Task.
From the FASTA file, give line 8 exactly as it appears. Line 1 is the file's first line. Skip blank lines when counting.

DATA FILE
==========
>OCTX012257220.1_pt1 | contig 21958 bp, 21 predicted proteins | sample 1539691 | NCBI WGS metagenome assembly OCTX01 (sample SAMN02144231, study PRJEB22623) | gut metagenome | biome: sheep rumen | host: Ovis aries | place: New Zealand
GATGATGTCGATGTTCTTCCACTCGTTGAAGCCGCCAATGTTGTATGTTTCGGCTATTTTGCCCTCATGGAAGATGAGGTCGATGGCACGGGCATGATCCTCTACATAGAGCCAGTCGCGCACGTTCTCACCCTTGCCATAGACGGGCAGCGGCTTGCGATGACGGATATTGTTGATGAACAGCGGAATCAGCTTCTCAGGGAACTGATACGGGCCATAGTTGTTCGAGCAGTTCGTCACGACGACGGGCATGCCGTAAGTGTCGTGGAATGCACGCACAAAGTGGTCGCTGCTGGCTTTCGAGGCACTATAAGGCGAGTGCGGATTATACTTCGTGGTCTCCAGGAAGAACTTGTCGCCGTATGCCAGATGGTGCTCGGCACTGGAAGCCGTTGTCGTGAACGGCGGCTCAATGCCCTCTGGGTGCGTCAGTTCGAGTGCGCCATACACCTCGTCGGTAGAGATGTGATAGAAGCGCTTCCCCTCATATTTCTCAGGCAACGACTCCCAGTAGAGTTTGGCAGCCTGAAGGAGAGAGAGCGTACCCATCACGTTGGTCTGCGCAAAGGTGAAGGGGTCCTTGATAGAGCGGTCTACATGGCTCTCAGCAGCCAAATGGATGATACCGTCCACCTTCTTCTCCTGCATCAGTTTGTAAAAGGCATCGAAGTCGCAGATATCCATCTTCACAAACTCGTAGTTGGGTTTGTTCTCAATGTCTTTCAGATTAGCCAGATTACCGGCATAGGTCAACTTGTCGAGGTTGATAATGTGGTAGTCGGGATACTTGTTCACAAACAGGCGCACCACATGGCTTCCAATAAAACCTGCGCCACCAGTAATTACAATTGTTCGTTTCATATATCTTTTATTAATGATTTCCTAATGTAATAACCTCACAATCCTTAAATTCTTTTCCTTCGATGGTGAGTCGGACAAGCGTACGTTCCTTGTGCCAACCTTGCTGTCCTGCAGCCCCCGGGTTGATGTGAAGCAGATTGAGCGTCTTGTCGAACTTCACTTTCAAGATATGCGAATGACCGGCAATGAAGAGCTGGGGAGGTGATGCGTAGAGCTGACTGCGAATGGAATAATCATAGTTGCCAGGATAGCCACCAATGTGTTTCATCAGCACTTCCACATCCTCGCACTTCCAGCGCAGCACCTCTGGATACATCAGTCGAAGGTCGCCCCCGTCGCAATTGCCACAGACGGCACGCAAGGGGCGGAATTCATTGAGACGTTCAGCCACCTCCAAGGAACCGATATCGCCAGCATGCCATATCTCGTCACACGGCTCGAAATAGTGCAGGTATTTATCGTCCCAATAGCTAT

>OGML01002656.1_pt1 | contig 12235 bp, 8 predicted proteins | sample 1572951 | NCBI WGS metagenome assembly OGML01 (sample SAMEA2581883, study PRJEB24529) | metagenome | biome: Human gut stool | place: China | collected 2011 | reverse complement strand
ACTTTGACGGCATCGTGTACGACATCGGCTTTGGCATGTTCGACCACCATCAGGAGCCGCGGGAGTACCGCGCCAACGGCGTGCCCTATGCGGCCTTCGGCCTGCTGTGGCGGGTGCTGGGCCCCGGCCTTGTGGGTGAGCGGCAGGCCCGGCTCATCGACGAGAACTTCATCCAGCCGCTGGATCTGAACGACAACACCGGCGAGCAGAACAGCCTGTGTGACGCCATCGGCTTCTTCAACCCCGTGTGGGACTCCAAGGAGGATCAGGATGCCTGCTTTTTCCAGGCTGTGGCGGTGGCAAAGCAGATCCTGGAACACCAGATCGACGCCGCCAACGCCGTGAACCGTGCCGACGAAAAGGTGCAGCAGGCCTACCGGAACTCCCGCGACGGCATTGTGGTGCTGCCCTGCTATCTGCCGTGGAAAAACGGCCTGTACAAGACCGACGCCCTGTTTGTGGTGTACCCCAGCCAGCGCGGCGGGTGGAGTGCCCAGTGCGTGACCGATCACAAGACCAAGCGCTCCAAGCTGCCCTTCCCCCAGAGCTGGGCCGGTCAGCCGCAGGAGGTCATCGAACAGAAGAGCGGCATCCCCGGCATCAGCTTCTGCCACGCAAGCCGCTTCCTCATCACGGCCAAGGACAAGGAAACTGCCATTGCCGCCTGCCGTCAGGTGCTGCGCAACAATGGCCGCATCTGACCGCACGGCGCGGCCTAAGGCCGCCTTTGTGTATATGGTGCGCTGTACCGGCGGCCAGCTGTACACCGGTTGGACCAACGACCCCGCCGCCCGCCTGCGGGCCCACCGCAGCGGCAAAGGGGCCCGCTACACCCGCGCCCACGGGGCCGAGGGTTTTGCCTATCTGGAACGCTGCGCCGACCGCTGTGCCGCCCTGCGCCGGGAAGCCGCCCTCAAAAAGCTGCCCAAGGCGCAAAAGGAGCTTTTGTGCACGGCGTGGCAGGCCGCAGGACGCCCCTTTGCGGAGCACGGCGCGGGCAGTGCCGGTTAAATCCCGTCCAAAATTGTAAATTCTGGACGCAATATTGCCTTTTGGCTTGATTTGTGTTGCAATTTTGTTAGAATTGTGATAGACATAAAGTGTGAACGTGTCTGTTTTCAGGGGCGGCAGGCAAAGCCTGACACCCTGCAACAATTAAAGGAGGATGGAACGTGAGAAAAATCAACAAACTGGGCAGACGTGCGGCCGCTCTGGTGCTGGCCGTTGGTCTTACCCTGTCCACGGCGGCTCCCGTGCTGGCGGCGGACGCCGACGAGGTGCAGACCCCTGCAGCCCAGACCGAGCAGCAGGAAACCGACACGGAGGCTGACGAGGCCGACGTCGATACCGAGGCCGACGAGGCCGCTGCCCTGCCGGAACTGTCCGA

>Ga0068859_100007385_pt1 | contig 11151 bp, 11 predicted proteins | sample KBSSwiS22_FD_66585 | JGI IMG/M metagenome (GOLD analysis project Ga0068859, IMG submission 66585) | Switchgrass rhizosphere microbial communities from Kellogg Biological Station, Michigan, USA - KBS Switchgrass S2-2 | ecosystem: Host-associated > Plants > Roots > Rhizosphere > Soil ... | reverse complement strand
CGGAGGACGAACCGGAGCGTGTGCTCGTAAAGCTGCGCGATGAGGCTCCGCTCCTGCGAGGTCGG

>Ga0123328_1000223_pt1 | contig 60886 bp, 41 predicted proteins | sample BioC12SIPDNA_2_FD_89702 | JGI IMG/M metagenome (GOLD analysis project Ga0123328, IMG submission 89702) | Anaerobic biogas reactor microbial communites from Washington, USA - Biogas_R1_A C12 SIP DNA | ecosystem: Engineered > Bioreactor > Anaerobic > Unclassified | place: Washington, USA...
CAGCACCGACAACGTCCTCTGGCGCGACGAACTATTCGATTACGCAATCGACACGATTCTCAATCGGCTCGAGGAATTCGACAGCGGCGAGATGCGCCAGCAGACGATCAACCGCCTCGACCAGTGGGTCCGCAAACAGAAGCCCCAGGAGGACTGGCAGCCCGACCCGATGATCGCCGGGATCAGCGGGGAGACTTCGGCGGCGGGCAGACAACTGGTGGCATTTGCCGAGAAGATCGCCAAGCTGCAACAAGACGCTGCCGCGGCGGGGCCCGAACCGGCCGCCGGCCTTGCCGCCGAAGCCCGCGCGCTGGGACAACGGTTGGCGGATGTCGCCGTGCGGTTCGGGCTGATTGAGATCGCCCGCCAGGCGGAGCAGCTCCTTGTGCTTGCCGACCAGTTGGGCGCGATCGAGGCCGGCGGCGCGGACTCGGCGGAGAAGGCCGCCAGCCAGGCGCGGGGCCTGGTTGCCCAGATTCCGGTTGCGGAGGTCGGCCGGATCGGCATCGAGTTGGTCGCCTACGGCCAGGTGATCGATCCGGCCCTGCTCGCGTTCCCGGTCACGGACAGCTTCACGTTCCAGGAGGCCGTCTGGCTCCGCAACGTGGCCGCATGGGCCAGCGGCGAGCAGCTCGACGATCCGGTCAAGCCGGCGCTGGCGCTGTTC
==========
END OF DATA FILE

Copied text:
CAGCACCGACAACGTCCTCTGGCGCGACGAACTATTCGATTACGCAATCGACACGATTCTCAATCGGCTCGAGGAATTCGACAGCGGCGAGATGCGCCAGCAGACGATCAACCGCCTCGACCAGTGGGTCCGCAAACAGAAGCCCCAGGAGGACTGGCAGCCCGACCCGATGATCGCCGGGATCAGCGGGGAGACTTCGGCGGCGGGCAGACAACTGGTGGCATTTGCCGAGAAGATCGCCAAGCTGCAACAAGACGCTGCCGCGGCGGGGCCCGAACCGGCCGCCGGCCTTGCCGCCGAAGCCCGCGCGCTGGGACAACGGTTGGCGGATGTCGCCGTGCGGTTCGGGCTGATTGAGATCGCCCGCCAGGCGGAGCAGCTCCTTGTGCTTGCCGACCAGTTGGGCGCGATCGAGGCCGGCGGCGCGGACTCGGCGGAGAAGGCCGCCAGCCAGGCGCGGGGCCTGGTTGCCCAGATTCCGGTTGCGGAGGTCGGCCGGATCGGCATCGAGTTGGTCGCCTACGGCCAGGTGATCGATCCGGCCCTGCTCGCGTTCCCGGTCACGGACAGCTTCACGTTCCAGGAGGCCGTCTGGCTCCGCAACGTGGCCGCATGGGCCAGCGGCGAGCAGCTCGACGATCCGGTCAAGCCGGCGCTGGCGCTGTTC